True Value PE Buy-In Vote Beats Injunction To Move Ahead

    True Value Co. won Delaware Chancery Court clearance on Friday to move ahead with a stockholder vote on the sale of a 70 percent stake in the 4,400-store hardware cooperative, after a vice chancellor rejected a stockholder preliminary injunction motion.

  • April 13, 2018

    British Airways, Flyers Seek OK On $42M Deal To End Suit

    British Airways and a group of its passengers have asked a New York federal court for preliminary approval of an up to $42 million in cash deal to resolve claims that the carrier inflated fuel surcharges, saying the settlement is a fair end to the long-running class action suit.

  • April 13, 2018

    2nd Circ. Sides With Deutsche In Investors' Laundering Case

    A proposed class of investors can’t revive their suit accusing Deutsche Bank AG of ignoring shortcomings with its internal controls amid an alleged Russian money-laundering scheme, the Second Circuit said Friday, finding they failed to show the bank intended to deceive shareholders when it touted the success of those controls.

  • April 13, 2018

    Ed Groups Urge 3rd Circ. To Leave Penn ERISA Suit Dead

    A group of higher education associations told the Third Circuit on Thursday that a lower court was right to throw out a putative class action alleging the University of Pennsylvania’s employee retirement plan was rife with mismanagement, arguing the assertions are built on an improper comparison.

  • April 13, 2018

    Atty Denied Class Cert. In PACER Document Fee Fight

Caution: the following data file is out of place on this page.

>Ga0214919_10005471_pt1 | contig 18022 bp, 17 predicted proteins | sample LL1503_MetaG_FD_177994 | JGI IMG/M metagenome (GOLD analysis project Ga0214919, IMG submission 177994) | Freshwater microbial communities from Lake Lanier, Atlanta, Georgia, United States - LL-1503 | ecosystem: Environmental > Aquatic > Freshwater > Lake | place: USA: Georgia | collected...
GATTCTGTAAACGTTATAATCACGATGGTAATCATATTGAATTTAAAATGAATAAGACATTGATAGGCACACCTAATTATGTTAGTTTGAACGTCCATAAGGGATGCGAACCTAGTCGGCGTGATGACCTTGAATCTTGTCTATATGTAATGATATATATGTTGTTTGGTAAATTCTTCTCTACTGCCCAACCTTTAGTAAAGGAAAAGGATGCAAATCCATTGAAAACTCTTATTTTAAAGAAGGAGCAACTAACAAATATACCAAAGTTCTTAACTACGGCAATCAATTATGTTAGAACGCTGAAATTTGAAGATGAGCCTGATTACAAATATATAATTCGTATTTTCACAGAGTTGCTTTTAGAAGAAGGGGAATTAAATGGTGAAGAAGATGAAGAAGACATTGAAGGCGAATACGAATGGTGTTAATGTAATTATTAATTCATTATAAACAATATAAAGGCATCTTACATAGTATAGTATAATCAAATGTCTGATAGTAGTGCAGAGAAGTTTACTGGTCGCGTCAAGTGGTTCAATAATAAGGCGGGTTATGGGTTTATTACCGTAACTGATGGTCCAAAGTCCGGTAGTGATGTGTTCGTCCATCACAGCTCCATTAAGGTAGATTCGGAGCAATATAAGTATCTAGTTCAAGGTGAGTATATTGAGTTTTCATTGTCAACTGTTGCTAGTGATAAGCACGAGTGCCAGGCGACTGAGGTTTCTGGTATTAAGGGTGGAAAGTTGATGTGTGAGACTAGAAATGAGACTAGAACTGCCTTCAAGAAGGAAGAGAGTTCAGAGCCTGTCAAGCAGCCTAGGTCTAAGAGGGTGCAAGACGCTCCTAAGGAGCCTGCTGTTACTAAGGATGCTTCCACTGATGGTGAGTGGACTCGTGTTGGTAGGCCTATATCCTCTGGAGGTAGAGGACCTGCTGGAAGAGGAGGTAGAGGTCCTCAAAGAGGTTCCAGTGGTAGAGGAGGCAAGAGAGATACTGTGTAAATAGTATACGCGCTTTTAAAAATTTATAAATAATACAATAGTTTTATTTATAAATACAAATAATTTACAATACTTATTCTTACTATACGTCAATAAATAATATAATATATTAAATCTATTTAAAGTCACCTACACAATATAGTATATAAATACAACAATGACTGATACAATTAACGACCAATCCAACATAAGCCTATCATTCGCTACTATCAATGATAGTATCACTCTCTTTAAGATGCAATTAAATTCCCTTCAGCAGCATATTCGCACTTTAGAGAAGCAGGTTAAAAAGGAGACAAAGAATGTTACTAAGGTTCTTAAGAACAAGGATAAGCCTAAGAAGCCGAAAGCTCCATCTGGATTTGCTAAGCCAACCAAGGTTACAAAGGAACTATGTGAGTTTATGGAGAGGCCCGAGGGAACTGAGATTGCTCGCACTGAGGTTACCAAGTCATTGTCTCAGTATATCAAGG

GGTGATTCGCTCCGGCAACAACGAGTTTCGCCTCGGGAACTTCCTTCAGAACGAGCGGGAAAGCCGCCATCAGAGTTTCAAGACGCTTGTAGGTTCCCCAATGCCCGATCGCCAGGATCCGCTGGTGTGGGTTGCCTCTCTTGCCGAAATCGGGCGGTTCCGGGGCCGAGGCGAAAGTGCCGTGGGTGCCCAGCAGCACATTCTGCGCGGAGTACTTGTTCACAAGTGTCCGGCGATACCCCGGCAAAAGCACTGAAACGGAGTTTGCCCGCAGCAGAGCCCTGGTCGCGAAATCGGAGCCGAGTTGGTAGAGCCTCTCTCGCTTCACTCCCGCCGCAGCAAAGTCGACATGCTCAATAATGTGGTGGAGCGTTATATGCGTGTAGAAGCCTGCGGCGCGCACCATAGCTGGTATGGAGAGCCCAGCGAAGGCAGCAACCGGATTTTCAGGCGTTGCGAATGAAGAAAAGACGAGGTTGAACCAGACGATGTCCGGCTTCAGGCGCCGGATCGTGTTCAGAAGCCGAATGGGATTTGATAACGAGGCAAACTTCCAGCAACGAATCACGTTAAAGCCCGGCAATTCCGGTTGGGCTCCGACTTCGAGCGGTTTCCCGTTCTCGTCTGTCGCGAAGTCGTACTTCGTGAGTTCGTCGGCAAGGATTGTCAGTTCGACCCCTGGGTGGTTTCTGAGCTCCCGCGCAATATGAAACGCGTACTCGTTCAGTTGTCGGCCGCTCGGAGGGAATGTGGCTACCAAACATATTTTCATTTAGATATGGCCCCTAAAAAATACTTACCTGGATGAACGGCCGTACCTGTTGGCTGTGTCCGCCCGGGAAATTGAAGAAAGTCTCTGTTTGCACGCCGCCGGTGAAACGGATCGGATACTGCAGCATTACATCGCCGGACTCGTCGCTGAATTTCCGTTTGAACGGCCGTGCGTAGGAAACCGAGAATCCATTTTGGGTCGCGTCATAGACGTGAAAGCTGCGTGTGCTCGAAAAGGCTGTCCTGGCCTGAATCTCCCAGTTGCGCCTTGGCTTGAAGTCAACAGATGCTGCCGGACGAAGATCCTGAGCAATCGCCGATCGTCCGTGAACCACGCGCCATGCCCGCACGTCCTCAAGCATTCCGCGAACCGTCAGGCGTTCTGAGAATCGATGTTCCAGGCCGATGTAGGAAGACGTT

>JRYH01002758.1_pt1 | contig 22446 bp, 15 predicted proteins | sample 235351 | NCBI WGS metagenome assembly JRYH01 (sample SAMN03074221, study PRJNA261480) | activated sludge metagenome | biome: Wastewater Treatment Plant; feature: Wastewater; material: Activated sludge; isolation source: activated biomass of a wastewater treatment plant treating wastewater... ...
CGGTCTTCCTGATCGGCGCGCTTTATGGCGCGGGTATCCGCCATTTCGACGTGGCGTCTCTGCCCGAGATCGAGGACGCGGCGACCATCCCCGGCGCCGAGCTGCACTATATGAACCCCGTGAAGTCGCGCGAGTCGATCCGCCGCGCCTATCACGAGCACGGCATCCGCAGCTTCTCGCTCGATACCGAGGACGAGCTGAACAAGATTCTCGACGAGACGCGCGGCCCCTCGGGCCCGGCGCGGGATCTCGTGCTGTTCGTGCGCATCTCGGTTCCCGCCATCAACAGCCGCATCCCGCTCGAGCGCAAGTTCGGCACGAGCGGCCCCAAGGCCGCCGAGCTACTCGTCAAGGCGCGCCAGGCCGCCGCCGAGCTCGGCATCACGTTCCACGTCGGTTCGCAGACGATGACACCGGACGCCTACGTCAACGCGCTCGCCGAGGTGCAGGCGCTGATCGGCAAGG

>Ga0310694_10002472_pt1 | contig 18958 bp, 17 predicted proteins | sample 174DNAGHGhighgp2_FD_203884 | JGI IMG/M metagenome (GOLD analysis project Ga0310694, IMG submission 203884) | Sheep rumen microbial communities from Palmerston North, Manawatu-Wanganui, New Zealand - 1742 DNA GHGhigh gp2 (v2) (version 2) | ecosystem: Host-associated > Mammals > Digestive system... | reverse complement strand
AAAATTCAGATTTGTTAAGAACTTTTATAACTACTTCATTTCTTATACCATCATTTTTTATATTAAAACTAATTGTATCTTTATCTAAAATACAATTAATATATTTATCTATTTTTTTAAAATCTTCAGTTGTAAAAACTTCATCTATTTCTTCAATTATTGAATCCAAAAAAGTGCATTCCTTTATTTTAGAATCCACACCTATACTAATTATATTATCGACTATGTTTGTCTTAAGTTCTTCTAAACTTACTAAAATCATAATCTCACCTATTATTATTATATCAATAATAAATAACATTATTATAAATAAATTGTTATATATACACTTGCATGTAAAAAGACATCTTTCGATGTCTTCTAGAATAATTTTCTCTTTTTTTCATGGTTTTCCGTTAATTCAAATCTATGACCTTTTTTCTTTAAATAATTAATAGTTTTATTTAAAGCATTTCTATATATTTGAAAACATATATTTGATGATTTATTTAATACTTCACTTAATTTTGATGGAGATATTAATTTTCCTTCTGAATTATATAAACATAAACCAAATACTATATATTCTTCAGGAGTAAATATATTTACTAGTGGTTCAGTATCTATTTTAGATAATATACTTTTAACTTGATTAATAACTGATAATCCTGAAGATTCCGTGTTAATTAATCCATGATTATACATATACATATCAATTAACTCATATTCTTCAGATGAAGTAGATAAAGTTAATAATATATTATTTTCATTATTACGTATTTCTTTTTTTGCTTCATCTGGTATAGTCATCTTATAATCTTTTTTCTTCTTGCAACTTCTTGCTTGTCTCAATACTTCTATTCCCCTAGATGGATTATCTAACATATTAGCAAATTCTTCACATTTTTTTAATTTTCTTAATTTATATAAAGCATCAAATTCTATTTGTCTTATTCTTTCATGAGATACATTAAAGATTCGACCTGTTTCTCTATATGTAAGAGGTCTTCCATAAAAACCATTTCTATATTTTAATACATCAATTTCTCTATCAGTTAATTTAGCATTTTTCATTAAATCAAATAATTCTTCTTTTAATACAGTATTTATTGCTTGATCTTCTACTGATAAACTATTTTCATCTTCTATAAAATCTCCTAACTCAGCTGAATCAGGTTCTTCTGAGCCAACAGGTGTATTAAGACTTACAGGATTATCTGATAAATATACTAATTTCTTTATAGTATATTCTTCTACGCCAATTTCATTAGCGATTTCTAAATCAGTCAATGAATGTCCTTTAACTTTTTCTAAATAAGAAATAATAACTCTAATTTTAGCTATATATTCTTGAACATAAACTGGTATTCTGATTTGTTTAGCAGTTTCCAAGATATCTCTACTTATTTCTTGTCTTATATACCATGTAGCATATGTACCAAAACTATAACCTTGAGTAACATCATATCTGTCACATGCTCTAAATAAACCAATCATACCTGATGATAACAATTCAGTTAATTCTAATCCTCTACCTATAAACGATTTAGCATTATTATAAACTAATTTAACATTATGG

A Florida federal judge refused Friday to grant certification to a proposed nationwide class of attorneys in a suit alleging the Public Access to Court Electronic Records system improperly charges users for viewing judges’ opinions, ruling it would be too difficult to define and administer such a vast PACER class.

  • April 12, 2018

    Workers Reach $10M Deal In ERISA Suit Over Pension Ripoff

    Workers who allegedly had millions diverted from their retirement funds by a former attorney asked a Pennsylvania federal judge on Wednesday to approve a $10 million settlement in a putative class action ERISA suit against Farmers & Merchants Trust Company of Chambersburg.

  • April 12, 2018

    2nd Circ. Revives Putative Class' Illegal Insurance Claims

    A Second Circuit panel on Thursday revived a putative class action against several insurance companies accused of offering illegal insurance, finding that a New York federal judge conflated the requirement for injury in fact with the underlying validity of the putative class’ argument.

  • April 12, 2018

    Security Co. Sees Biometric Privacy Suit Over Finger Scans

    A putative class of employees at an Illinois-based security company slapped their employer with a lawsuit in Illinois state court Wednesday, saying their personal information is being collected through a finger-scan time-keeping device and stored, in violation of state biometric privacy laws.